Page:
Economy: The lingering recession
Amid fewer benefits from economic cooperation with Russia, the main trend in 2016 was a large-scale revision of the financial support to different economic sectors due to insufficient budget revenues.
Due to the decline in social transfers (the share of state subsidies for housing and utility services reduced from 51.5% to 40% by late 2016), reduced soft loans for housing construction and slow wage growth, the population in 2016 started spending their currency savings.
The population became a major currency donor by selling USD 1.8 billion on a net basis.
Thanks to this, two tranches from the EEU and sales of currency bonds, the National Bank and the Finance Ministry made due internal and public debt payments in full.
By reducing administrative lending, Belarus stabilised the national currency, however, in the absence of cheap corporate loans, the volume of overdue debs on corporate loans increased dramatically - the share of problem assets in banks’ balance sheets increased from 6.8% to 14.9%, creating the preconditions for a crisis in the banking system. In order to address the problem with debts in agriculture, the government established the Asset Management Agency, aimed to clear the banks' balance sheets from bad loans of agricultural organisations. Consistently insolvent enterprises will be closed through the court.
Amid deteriorating price situation on foreign markets for Belarusian goods, the oil and gas dispute between Belarus and Russia had an additional negative impact on the economy. Russia unilaterally cut the monthly supply of oil from 2 million tons to 1.03 million tons, which resulted in reduced oil processing, industrial slowdown and decreased wholesale trade by 10%.
The economic result of the year was the abandonment of quantitative performance indicators, the decision on the financial restructuring of agriculture, and the shift of financial consequences of the economic crisis onto the population by reducing social payments and benefits.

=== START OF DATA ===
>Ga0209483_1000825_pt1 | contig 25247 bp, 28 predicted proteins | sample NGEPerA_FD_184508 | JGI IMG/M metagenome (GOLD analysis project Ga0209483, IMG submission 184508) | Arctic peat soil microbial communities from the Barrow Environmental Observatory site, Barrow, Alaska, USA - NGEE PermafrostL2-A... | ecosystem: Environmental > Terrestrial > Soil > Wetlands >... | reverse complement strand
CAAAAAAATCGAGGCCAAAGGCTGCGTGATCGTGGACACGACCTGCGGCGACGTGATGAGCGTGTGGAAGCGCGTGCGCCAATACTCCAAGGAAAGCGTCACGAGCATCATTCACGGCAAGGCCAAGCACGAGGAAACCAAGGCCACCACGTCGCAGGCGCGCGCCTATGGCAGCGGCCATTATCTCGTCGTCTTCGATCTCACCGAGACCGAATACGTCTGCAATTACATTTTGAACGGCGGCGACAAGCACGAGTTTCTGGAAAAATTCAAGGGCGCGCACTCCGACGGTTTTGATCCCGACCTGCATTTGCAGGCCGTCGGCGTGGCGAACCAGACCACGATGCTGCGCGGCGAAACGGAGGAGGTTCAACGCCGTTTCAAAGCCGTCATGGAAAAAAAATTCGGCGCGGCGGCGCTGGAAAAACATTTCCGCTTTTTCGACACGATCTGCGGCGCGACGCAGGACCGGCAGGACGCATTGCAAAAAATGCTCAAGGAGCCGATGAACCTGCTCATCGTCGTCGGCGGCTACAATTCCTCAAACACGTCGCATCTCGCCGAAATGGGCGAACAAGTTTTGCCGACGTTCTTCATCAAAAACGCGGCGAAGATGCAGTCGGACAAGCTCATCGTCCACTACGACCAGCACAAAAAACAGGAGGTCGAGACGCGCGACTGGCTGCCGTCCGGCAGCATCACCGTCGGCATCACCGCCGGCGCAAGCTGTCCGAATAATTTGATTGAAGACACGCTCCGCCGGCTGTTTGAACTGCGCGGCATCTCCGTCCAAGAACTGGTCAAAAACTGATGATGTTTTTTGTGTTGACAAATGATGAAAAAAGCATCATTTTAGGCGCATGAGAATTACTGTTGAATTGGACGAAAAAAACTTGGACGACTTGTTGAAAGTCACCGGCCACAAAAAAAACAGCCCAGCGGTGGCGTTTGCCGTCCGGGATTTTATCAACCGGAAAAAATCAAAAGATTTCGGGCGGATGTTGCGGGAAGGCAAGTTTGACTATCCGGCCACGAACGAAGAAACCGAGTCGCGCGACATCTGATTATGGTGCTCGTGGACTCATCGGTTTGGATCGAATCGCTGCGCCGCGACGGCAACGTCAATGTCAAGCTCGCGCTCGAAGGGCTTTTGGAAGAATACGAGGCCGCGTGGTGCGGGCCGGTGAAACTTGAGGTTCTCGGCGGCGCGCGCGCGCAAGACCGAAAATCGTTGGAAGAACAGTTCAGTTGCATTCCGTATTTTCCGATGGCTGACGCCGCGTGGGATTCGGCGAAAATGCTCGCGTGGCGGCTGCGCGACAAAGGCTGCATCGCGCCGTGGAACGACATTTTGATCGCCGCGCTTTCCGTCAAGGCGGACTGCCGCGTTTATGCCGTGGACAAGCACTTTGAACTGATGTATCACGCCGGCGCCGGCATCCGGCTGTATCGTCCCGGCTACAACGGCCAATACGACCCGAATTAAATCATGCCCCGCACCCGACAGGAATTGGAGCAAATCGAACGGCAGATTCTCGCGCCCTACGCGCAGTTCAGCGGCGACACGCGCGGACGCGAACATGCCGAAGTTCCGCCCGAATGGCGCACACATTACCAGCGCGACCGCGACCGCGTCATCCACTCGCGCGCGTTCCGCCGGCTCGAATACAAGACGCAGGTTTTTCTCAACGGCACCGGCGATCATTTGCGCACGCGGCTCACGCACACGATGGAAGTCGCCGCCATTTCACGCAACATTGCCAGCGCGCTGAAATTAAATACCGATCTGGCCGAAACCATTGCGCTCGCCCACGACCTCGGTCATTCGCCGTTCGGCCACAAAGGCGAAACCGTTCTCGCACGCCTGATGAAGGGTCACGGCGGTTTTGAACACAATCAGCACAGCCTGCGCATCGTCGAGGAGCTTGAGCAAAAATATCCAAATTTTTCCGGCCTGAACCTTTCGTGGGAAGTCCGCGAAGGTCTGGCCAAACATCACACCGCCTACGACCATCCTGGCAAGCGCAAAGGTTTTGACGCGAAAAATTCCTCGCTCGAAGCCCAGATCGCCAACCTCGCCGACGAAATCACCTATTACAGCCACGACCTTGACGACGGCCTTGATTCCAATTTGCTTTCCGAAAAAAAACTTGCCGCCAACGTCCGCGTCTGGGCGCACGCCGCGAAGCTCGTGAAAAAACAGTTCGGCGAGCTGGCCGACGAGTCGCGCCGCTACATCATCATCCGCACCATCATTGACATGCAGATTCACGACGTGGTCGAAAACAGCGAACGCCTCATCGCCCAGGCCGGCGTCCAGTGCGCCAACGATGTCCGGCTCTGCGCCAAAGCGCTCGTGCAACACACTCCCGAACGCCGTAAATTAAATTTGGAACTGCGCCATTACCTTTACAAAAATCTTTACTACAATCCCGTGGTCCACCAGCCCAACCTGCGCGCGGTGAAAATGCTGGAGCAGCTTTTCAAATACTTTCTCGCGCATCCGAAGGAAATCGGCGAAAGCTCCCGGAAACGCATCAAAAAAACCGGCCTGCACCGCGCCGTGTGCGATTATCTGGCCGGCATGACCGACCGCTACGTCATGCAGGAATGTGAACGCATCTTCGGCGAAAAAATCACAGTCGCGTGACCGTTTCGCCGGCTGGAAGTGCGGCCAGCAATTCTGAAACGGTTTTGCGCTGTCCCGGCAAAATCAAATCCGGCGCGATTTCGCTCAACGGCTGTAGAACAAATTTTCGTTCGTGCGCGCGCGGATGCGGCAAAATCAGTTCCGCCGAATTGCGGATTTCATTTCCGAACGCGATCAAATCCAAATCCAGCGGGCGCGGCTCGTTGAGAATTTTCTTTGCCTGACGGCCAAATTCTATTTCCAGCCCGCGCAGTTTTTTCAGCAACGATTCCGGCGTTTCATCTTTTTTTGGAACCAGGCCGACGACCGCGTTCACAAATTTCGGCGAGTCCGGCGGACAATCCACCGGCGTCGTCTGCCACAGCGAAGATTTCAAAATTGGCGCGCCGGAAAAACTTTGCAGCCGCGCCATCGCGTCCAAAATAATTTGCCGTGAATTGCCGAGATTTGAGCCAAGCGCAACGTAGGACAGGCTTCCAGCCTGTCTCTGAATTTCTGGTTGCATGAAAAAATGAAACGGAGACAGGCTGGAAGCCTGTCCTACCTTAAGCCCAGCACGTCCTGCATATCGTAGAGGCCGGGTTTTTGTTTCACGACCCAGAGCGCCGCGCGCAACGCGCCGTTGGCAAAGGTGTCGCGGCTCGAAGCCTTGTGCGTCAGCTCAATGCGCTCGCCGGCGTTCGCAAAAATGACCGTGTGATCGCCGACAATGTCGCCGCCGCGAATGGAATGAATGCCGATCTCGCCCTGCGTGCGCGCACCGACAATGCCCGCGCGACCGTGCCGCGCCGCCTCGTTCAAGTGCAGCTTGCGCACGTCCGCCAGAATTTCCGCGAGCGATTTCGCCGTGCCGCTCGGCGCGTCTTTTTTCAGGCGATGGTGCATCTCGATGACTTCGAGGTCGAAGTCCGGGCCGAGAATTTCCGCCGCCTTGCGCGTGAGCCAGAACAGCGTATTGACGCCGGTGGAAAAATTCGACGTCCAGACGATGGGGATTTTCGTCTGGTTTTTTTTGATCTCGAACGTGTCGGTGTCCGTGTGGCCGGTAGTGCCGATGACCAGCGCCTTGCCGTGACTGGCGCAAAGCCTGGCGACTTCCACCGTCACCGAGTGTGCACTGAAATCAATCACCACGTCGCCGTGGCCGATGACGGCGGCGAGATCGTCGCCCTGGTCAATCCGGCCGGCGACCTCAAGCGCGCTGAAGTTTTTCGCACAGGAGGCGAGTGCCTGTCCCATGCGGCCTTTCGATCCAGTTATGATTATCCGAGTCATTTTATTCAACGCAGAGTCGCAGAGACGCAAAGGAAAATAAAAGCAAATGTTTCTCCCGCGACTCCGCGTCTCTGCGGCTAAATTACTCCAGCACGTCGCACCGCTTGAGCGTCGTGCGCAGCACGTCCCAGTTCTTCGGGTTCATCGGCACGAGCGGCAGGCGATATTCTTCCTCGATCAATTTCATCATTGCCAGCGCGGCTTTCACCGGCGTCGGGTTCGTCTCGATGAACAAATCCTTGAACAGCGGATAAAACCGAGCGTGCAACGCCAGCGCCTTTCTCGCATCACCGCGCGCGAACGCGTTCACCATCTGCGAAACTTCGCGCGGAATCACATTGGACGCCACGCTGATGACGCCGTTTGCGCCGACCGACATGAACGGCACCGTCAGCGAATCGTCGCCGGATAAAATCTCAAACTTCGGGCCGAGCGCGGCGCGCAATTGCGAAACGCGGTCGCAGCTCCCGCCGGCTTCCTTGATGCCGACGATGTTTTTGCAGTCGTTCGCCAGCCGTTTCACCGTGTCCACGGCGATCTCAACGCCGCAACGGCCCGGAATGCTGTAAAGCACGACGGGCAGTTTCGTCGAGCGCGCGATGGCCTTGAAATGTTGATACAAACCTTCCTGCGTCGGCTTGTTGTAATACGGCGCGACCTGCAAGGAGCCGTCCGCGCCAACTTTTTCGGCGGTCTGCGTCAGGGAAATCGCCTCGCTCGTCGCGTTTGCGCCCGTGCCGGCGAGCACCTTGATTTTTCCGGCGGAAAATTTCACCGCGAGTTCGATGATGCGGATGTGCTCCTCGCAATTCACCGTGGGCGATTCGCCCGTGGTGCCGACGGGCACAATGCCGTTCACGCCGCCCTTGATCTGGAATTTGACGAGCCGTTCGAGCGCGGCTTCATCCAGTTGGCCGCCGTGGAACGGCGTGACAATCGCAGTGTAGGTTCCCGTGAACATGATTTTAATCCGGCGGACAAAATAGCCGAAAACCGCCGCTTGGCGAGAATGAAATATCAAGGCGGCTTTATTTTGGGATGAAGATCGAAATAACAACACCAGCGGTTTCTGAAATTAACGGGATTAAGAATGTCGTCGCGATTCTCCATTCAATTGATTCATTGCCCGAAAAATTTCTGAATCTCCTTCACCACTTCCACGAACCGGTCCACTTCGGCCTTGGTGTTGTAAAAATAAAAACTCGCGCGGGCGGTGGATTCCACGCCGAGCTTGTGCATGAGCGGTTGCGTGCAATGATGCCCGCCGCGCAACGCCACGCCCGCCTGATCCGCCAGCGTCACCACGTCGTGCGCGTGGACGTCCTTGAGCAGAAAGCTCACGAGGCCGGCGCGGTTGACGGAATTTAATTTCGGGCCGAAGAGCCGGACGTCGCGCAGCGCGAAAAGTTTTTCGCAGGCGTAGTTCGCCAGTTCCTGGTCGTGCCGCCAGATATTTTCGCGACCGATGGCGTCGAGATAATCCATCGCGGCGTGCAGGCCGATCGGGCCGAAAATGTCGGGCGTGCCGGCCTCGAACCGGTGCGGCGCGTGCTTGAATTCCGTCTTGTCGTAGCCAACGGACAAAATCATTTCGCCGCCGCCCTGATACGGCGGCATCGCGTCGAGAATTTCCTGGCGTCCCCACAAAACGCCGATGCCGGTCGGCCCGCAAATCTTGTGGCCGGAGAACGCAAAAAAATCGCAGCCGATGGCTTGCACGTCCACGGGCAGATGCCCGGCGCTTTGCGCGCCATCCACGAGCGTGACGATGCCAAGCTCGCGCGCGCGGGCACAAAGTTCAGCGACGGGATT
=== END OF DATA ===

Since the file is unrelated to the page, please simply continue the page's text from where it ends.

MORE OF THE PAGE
In 2017, the government’s main task would be to hold a financial audit at public enterprises with subsequent layoffs, to adopt measures preventing the banking crisis and to search for new and additional sources of financing to service the public debt. Amid further cuts in financial aid from Russia, some social and economic reforms could be held in Belarus.
According to Decree No. 221 of June 23rd, 2017, deadlines for the completion of foreign trade operations have been extended from 90 to 180 days for exports and from 60 to 90 days for imports. Delayed payments entailed a fine up to 2% of the transaction cost for each day of the delay, but could not exceed the total cost of the transaction. Most companies, when working with new counterparties, require a deferred payment for a period of three to six months. Due to the new regulation, violations are likely to reduce in number, so as the fines. Trade enterprises are likely to expand the assortment list due to the supply of new products in small lots, and the assortment list of exported Belarusian goods could expand, too. The new terms for completing foreign trade transactions would enable medium and small companies on the foreign trade market, exporters and importers are likely to grow in number and the geography of export-import operations could expand.